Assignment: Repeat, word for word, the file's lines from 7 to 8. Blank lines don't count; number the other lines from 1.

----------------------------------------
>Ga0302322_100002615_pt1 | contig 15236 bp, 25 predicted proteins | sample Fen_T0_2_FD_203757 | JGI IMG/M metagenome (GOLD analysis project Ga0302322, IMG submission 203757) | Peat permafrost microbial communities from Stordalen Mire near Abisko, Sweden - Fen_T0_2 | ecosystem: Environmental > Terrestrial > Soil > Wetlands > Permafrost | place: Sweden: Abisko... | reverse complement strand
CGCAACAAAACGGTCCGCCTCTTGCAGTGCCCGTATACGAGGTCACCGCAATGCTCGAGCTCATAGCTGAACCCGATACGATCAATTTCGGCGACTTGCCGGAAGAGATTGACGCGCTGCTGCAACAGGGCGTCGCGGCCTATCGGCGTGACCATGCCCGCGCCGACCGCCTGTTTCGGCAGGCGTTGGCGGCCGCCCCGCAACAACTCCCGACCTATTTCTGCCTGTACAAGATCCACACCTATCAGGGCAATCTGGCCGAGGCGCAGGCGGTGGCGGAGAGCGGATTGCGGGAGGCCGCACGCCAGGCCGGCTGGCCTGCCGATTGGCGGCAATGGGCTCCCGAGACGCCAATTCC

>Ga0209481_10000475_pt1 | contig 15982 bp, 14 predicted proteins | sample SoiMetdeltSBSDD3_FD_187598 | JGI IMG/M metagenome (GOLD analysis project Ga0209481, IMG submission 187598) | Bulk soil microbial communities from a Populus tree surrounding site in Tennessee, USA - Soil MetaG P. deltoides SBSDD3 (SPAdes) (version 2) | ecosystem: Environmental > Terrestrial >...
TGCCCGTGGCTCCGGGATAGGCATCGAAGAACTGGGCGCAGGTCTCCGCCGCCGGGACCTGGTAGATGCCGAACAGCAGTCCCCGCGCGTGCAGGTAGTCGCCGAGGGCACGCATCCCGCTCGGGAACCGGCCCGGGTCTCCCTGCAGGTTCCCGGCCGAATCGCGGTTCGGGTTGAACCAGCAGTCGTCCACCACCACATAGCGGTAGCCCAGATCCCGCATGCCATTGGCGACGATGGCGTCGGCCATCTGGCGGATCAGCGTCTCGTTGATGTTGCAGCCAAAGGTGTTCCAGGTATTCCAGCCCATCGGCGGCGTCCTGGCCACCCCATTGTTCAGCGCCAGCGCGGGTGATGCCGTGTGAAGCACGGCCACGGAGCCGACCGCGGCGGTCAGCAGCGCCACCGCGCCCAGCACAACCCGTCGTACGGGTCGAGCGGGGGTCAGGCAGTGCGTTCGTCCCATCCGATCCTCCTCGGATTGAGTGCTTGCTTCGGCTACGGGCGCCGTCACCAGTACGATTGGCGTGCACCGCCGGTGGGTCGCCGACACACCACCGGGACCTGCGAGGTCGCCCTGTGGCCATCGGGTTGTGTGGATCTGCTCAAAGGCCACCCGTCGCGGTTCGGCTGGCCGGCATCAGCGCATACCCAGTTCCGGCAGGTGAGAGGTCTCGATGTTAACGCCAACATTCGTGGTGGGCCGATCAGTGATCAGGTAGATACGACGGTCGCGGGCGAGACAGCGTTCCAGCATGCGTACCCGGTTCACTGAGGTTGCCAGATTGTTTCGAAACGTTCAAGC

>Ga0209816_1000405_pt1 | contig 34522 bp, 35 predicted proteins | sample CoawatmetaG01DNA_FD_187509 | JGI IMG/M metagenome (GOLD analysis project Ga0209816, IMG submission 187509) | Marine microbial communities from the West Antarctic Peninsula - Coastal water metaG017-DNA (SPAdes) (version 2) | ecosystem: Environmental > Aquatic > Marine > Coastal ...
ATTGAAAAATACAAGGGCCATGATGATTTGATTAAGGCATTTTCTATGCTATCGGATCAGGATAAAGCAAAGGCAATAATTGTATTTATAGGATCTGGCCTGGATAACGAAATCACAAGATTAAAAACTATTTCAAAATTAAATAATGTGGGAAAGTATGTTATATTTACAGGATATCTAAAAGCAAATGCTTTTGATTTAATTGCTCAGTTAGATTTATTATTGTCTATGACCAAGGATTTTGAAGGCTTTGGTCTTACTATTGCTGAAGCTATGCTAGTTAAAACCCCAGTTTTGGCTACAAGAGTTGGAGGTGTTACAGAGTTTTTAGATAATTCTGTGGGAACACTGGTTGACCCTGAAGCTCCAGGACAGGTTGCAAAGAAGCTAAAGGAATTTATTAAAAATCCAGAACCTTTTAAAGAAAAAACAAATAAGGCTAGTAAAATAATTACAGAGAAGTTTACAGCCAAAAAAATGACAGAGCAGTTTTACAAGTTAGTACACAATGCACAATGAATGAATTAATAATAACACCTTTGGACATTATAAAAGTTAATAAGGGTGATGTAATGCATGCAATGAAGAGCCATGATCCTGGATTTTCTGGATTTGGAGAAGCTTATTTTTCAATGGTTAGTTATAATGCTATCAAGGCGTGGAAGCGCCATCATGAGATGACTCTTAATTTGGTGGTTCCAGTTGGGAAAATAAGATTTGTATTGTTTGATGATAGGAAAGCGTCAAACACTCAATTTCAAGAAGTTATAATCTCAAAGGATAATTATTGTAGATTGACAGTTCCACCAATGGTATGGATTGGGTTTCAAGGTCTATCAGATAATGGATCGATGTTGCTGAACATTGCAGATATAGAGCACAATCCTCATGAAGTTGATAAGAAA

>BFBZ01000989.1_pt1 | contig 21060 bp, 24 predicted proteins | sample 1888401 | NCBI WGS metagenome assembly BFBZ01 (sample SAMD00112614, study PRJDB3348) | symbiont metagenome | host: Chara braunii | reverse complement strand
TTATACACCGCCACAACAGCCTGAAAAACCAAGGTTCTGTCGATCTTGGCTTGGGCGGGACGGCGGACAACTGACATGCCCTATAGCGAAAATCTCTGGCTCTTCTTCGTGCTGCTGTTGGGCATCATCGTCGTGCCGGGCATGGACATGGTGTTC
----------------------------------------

>BFBZ01000989.1_pt1 | contig 21060 bp, 24 predicted proteins | sample 1888401 | NCBI WGS metagenome assembly BFBZ01 (sample SAMD00112614, study PRJDB3348) | symbiont metagenome | host: Chara braunii | reverse complement strand
TTATACACCGCCACAACAGCCTGAAAAACCAAGGTTCTGTCGATCTTGGCTTGGGCGGGACGGCGGACAACTGACATGCCCTATAGCGAAAATCTCTGGCTCTTCTTCGTGCTGCTGTTGGGCATCATCGTCGTGCCGGGCATGGACATGGTGTTC